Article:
• For example, for components for which quantization is desired, and that exist at more than one pH dependent ionization forms (e.g., histidine), raman calibrations can be conducted at varying concentrations, and/or at various pH's to predict the concentration over a given pH range, such that measurement of the component (e.g., histidine) is not pH-dependent. For example, calibration models for histidine in different pH-dependent forms can be used to measure and quantify histidine in various ionized forms such that solution properties can be ascertained. Signal processing can be performed, which can include an intensity correction (e.g., standard normal variate (SNV)) and/or baseline correction (e.g., a first derivative).
  • Exposure times can be determined by measuring CCD saturation of representative test solutions and ensuring that they are within the acceptable instrument range (e.g., 40-80%). As noted, above, in some embodiments, pH control or pH range modeling is employed for particular components (e.g., buffers such as histidine). In some embodiments, incident light is minimized, which can be achieved, for example, by use of a cover to block ambient light sources from interfering with the spectroscopy (e.g., aluminum foil).
  • In certain embodiments, in which, for example, a protein (such as an antibody) is concentrated with non-charged species, the protein occupies a significant volume of the solution, excluding a significant amount of solute. This results in an net decrease in the concentration of the non-charged species. This effect is referred to as “Volume exclusion,” which is proportional to the protein concentration.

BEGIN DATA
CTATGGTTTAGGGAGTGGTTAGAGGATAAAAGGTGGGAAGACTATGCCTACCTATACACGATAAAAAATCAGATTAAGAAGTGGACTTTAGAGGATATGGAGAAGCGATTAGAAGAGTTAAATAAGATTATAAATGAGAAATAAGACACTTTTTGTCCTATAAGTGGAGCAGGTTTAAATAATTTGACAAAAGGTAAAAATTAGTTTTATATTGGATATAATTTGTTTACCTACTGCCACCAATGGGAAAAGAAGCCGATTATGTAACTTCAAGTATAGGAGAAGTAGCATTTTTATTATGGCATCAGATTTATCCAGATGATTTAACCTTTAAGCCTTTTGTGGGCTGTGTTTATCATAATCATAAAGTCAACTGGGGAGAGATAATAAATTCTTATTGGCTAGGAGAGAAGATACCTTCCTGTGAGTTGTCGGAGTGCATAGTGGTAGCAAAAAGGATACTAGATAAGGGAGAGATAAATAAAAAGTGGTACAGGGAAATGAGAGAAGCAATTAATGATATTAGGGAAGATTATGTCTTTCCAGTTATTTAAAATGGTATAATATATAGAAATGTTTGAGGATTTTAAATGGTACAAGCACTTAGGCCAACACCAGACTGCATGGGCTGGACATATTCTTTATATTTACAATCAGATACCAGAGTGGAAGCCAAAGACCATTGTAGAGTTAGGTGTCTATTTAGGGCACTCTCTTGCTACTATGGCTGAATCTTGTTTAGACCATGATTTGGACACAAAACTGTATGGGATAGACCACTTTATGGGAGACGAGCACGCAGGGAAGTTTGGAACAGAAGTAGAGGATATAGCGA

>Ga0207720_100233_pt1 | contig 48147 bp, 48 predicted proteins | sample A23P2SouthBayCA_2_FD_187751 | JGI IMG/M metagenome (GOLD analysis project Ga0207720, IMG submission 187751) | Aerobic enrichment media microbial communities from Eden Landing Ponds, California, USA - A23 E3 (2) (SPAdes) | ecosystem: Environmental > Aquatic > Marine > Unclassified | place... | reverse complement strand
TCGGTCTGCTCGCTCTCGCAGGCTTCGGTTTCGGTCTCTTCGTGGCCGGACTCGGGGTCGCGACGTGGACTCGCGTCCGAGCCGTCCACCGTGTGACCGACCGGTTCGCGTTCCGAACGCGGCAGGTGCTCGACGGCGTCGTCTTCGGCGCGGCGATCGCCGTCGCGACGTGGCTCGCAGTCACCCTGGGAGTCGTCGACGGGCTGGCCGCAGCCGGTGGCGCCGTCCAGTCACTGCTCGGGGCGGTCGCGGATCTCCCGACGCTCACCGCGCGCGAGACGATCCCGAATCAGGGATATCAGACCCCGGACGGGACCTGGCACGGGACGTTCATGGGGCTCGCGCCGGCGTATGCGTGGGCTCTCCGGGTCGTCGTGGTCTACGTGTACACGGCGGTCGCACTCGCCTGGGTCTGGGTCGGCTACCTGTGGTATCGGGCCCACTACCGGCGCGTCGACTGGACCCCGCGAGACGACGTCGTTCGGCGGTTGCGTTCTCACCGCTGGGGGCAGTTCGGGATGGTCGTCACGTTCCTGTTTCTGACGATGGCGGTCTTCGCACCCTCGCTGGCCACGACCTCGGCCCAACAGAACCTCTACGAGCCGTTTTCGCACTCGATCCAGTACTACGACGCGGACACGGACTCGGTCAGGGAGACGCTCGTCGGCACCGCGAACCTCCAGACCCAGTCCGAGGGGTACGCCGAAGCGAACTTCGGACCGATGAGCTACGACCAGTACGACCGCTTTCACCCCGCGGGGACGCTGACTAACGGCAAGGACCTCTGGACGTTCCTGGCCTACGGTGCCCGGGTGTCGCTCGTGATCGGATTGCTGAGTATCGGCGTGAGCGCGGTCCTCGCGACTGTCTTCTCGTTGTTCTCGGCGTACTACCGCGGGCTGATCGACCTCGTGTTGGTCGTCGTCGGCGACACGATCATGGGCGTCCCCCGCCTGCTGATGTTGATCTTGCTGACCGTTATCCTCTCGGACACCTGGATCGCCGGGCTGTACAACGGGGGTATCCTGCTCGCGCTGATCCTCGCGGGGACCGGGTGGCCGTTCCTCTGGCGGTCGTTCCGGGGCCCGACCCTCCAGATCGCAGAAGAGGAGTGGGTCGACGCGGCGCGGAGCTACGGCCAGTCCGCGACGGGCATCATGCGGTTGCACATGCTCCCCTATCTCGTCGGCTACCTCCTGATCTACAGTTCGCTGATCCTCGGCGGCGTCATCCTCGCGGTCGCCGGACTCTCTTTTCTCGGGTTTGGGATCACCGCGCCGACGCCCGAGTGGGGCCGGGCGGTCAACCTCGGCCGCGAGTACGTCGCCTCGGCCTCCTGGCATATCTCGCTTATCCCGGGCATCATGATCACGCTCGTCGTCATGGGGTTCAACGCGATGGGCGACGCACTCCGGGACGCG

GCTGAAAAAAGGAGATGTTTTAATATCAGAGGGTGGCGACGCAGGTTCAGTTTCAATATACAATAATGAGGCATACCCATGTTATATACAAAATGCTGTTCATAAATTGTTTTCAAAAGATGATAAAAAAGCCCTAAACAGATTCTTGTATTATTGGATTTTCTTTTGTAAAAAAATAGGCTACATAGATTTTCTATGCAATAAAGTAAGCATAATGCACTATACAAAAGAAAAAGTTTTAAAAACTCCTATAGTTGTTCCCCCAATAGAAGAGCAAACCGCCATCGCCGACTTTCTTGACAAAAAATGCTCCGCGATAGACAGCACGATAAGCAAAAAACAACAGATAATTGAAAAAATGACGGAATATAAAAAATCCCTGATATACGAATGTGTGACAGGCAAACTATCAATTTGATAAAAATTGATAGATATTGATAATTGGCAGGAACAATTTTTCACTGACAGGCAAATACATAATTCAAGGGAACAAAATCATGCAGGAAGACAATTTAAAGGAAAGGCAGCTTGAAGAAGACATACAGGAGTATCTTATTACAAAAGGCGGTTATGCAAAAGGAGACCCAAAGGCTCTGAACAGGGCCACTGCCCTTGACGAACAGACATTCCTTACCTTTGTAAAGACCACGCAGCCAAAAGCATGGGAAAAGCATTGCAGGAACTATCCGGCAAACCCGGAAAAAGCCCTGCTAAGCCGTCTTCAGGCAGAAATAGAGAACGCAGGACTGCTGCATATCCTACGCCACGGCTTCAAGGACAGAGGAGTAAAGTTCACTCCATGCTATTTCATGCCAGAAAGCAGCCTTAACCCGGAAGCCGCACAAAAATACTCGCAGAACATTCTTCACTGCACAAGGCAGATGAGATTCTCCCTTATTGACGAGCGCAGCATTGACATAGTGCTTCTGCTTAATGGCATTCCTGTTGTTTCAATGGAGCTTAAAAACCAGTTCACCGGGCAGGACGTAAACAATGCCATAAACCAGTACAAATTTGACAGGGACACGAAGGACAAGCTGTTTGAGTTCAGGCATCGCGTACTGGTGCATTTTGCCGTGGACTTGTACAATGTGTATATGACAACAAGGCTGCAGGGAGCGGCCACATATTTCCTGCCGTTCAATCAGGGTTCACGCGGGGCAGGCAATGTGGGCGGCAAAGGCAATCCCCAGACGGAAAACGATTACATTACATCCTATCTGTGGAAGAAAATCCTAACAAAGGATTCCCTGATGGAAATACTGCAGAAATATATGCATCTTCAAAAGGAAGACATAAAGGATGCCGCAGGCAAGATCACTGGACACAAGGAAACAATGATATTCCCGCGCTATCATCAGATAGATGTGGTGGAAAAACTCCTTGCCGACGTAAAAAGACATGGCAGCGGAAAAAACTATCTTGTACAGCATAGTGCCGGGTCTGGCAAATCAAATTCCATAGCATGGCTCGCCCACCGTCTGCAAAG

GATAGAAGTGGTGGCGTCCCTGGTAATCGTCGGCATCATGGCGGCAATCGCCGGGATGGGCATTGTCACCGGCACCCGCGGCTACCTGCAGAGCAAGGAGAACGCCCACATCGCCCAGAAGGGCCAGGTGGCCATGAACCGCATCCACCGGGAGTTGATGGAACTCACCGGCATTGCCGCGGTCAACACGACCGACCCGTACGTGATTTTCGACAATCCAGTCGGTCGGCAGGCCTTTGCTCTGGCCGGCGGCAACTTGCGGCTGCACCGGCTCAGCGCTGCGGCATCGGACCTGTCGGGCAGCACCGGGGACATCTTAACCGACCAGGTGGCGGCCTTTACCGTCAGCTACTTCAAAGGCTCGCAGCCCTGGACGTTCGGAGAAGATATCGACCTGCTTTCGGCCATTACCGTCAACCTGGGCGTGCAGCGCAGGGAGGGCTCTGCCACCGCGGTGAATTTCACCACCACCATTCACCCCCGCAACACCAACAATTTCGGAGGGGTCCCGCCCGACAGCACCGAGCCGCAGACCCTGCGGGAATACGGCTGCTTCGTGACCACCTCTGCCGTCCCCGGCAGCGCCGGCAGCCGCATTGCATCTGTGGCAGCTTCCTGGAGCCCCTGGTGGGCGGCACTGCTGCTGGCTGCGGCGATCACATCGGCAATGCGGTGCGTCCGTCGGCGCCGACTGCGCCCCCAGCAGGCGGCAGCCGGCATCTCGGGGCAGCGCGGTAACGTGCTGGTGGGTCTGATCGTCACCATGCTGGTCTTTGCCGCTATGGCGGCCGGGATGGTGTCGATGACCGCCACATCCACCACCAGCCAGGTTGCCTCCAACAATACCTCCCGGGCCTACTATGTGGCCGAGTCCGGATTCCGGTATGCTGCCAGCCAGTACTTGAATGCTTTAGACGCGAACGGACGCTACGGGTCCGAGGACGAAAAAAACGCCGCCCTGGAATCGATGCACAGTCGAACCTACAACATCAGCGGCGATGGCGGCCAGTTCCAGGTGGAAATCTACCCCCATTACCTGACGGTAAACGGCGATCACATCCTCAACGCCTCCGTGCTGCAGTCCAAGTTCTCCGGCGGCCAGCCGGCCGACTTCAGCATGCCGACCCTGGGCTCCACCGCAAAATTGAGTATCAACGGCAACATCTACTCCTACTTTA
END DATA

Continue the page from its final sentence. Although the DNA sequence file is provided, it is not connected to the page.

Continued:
• In certain embodiments, such as those embodiments involving assays of charged components, a Donnan Effect occurs because at higher concentrations, protein charge becomes a significant contribution to the overall charged species in solution. Since an equilibrium is expected to be established on either side of the membrane, the electroneutrality requirement results in a net decrease in positively charged species (e.g., buffer species) on the retentate side of the membrane. This phenomenon is called the Donnan effect.